Tom McElligott is an impatient young man who began writing ad copy just eight years ago.
Together, this creative team is producing some of the hardest-to-ignore advertising around.
This is the story of how Ron and Tom “found one another.”
We’ll begin in 1962 when Ron Anderson left a Kansas design studio to come to Knox Reeves Advertising in Minneapolis. Working on accounts like General Mills and Alberto Culver, Ron soon earned enough respect—and ad awards—to gain an executive position in the agency. One of his first concerns was helping the younger creative people.
“Somebody had to feel responsible for the new people,” Anderson says. “I looked for the ones who could think. Craft can always be developed. I like intensity. Toughness. People who can stand up to stubborn account exec’s and clients. Then I like to give them the opportunity to fly. So what if they mess it up a little at first? I did. Everybody does. I’ve never forgotten what my first boss said:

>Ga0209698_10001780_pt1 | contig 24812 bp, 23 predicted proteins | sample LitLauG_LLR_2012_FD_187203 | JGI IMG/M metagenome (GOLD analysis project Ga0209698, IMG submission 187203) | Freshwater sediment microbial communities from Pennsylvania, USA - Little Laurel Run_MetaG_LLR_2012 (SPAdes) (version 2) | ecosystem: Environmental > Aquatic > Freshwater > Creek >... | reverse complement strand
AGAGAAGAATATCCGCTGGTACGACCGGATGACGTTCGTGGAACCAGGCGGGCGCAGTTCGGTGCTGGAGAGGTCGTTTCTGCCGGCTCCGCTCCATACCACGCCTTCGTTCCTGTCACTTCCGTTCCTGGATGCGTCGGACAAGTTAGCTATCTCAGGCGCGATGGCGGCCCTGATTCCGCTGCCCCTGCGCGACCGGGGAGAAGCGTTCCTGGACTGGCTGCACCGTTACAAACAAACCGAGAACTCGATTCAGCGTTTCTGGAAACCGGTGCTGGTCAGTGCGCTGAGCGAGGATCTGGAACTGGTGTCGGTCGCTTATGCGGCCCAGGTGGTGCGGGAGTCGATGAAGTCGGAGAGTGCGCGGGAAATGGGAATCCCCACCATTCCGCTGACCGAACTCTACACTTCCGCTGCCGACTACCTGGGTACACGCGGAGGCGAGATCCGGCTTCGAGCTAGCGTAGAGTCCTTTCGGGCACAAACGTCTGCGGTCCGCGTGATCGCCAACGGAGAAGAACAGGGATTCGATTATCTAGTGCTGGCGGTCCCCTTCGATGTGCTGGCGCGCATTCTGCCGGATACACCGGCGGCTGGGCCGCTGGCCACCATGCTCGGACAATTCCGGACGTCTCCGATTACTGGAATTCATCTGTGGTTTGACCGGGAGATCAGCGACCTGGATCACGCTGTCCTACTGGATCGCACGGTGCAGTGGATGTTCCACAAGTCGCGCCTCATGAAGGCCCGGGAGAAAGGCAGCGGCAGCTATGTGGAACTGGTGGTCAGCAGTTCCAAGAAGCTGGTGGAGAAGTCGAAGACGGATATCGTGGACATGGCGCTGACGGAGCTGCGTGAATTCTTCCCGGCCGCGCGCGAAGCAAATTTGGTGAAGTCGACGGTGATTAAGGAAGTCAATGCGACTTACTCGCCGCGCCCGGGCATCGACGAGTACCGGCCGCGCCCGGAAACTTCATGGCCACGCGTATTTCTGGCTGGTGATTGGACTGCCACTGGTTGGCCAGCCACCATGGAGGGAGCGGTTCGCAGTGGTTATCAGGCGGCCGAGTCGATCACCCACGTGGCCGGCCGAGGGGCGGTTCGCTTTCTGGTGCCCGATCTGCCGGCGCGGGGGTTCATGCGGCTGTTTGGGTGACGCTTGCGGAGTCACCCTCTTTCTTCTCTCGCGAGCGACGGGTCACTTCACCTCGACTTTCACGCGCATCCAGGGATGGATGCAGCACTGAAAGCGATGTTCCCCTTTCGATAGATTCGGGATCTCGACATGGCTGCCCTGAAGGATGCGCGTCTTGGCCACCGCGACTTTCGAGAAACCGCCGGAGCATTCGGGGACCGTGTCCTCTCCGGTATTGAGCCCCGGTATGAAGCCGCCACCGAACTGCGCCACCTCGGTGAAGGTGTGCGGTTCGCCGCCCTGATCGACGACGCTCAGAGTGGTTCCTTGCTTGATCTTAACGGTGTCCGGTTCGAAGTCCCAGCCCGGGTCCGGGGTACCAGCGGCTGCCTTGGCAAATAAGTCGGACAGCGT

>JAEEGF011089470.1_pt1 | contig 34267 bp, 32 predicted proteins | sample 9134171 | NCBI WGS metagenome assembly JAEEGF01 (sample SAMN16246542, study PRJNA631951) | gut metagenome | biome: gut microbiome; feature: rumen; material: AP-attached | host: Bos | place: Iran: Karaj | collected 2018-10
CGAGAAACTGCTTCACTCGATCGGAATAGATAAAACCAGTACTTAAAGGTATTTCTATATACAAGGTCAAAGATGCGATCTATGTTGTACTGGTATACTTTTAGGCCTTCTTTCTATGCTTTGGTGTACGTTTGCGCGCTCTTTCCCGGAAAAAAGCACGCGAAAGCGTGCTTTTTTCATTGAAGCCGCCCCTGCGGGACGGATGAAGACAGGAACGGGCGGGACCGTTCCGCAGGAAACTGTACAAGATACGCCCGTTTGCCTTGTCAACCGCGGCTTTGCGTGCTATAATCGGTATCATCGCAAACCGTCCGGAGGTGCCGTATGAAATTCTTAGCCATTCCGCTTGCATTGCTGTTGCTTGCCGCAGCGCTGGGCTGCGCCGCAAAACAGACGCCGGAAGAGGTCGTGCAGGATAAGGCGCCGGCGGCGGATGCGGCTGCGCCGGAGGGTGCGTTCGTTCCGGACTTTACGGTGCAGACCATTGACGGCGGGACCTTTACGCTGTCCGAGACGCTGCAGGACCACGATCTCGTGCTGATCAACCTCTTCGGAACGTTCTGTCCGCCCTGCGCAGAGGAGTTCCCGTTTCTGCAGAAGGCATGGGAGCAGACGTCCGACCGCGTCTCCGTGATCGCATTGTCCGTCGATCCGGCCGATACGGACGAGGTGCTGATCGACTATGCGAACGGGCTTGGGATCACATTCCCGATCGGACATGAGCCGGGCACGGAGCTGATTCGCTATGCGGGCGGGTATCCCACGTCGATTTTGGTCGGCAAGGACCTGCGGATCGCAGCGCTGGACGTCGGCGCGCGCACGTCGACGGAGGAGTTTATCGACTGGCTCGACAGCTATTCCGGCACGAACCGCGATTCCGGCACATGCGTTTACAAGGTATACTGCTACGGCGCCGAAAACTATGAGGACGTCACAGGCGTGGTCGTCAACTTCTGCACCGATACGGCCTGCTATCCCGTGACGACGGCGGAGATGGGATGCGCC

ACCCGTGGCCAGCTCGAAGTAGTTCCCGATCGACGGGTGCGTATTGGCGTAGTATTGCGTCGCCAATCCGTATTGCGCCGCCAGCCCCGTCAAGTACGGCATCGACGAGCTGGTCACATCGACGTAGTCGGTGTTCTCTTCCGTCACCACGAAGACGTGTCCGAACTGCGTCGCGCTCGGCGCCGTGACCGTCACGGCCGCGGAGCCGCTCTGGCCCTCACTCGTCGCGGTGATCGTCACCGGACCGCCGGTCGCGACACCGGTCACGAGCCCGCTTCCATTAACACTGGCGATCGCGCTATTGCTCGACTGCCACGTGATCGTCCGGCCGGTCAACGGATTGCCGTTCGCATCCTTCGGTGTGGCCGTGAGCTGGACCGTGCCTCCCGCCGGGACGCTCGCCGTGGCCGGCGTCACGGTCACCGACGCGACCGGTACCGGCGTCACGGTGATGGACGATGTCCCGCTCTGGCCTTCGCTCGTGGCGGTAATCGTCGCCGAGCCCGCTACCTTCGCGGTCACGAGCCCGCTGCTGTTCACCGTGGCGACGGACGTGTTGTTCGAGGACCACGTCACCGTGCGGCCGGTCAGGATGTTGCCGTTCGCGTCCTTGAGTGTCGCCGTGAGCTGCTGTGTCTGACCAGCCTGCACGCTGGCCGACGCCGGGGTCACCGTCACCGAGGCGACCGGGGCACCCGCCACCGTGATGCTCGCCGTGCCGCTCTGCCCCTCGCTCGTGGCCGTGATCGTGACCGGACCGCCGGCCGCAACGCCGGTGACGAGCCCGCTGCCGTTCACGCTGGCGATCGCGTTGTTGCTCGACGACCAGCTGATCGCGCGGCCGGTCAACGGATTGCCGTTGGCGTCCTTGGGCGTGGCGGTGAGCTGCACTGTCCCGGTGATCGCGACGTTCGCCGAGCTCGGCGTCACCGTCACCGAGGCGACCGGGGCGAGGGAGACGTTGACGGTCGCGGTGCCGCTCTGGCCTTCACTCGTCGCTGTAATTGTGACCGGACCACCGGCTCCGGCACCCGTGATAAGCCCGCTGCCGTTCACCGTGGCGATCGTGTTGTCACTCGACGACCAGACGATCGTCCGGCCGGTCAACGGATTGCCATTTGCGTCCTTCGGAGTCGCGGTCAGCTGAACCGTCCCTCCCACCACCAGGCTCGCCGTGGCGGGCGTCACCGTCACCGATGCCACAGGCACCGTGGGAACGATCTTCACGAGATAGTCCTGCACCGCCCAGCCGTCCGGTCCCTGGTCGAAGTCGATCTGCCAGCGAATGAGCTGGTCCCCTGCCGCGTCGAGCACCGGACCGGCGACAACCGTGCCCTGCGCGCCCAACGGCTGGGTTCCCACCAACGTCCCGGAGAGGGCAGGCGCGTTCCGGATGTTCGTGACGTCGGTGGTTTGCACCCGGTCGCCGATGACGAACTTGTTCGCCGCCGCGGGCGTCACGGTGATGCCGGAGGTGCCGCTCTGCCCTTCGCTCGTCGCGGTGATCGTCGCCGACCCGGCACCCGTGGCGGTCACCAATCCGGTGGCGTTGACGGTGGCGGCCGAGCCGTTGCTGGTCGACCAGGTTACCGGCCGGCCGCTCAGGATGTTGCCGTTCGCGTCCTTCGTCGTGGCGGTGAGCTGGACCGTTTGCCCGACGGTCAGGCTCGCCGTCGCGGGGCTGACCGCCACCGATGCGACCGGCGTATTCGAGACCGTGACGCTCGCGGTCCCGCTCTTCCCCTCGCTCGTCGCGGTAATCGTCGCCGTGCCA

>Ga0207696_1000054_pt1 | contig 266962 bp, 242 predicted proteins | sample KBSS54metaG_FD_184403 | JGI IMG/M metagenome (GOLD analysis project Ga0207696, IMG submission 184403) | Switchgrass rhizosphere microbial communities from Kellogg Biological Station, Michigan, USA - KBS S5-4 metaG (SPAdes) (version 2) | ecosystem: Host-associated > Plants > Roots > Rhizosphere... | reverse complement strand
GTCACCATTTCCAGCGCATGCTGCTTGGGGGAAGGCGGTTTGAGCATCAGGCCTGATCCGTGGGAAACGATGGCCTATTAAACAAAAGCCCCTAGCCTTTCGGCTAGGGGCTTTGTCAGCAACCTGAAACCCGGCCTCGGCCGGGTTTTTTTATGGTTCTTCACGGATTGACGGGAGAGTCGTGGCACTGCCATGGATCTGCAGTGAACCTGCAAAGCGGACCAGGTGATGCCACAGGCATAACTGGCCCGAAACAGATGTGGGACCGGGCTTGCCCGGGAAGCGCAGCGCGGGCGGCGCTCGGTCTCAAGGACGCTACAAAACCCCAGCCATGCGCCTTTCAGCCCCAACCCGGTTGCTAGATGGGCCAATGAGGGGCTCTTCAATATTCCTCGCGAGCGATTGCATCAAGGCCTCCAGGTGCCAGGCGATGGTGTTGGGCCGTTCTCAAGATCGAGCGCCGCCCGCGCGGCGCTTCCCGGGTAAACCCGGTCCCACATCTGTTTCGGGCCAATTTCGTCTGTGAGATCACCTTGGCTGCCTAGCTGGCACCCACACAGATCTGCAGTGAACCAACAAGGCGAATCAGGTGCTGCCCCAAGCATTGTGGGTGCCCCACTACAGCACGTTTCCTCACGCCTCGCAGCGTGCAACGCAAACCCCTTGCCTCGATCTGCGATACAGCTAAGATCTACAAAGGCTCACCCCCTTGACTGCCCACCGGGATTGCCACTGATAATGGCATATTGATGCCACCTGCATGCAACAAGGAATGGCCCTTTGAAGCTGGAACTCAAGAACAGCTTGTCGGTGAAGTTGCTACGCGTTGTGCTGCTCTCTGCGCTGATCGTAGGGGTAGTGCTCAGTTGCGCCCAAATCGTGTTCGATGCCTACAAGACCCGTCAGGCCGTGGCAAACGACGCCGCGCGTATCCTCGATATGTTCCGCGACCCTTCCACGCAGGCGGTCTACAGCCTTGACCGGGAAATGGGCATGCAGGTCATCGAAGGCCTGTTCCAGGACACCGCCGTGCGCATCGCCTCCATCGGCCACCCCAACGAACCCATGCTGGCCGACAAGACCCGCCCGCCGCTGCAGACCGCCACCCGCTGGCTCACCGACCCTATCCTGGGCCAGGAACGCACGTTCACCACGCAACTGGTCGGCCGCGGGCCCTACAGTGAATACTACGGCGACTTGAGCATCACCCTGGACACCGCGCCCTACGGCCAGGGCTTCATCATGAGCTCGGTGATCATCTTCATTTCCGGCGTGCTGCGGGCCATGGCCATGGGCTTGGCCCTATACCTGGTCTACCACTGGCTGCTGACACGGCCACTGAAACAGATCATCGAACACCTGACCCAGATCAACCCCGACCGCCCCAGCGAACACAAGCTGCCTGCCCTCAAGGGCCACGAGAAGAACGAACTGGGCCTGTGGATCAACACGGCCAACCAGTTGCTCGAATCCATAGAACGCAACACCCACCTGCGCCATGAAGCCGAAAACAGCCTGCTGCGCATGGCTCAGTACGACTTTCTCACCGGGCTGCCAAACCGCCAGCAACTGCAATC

‘There’s nothing you can mess up that we can’t straighten out.’
“I tell my people the same thing.”
So while at Knox Reeves, Ron Anderson was not only creating award-winning ads, he was also nurturing young talent like art director Sue Crolick. Art director Nancy Rice. And a 27-year-old copywriter named Tom McElligott.
Tom had joined Knox Reeves Advertising in 1972. He had just two years of ad experience at Dayton Hudson’s department store. As it turned out, he arrived just in time for the “St. Valentine’s Day Massacre.” It was February 14, 1973. And after months of agony on both sides, General Mills and Knox Reeves parted company. There was mass upheaval. Ron Anderson was suddenly a principal of Knox Reeves using his position to change the entire direction of the agency.
“We had good people,” Ron says. “We were going to do good work. Period.”
The work was so good, Bozell & Jacobs took over Knox Reeves, moving the people and the remaining accounts into lavishly handsome new quarters.
So today on a rough-hewn indoor balcony, festooned with exotic plants and overlooking a seven-story atrium, Ron and Tom continue to do what they do best—hash over ads and ideas that’ll soon become some of the hardest-to-ignore advertising around.
ABOUT THIS POST: This essay was written in 1978 by Sandra Bucholtz. Ms. Bucholtz is a native Minnesotan who knows deep in her heart (under two sweaters and thermal underwear) that you can’t survive in this climate doing lukewarm advertising.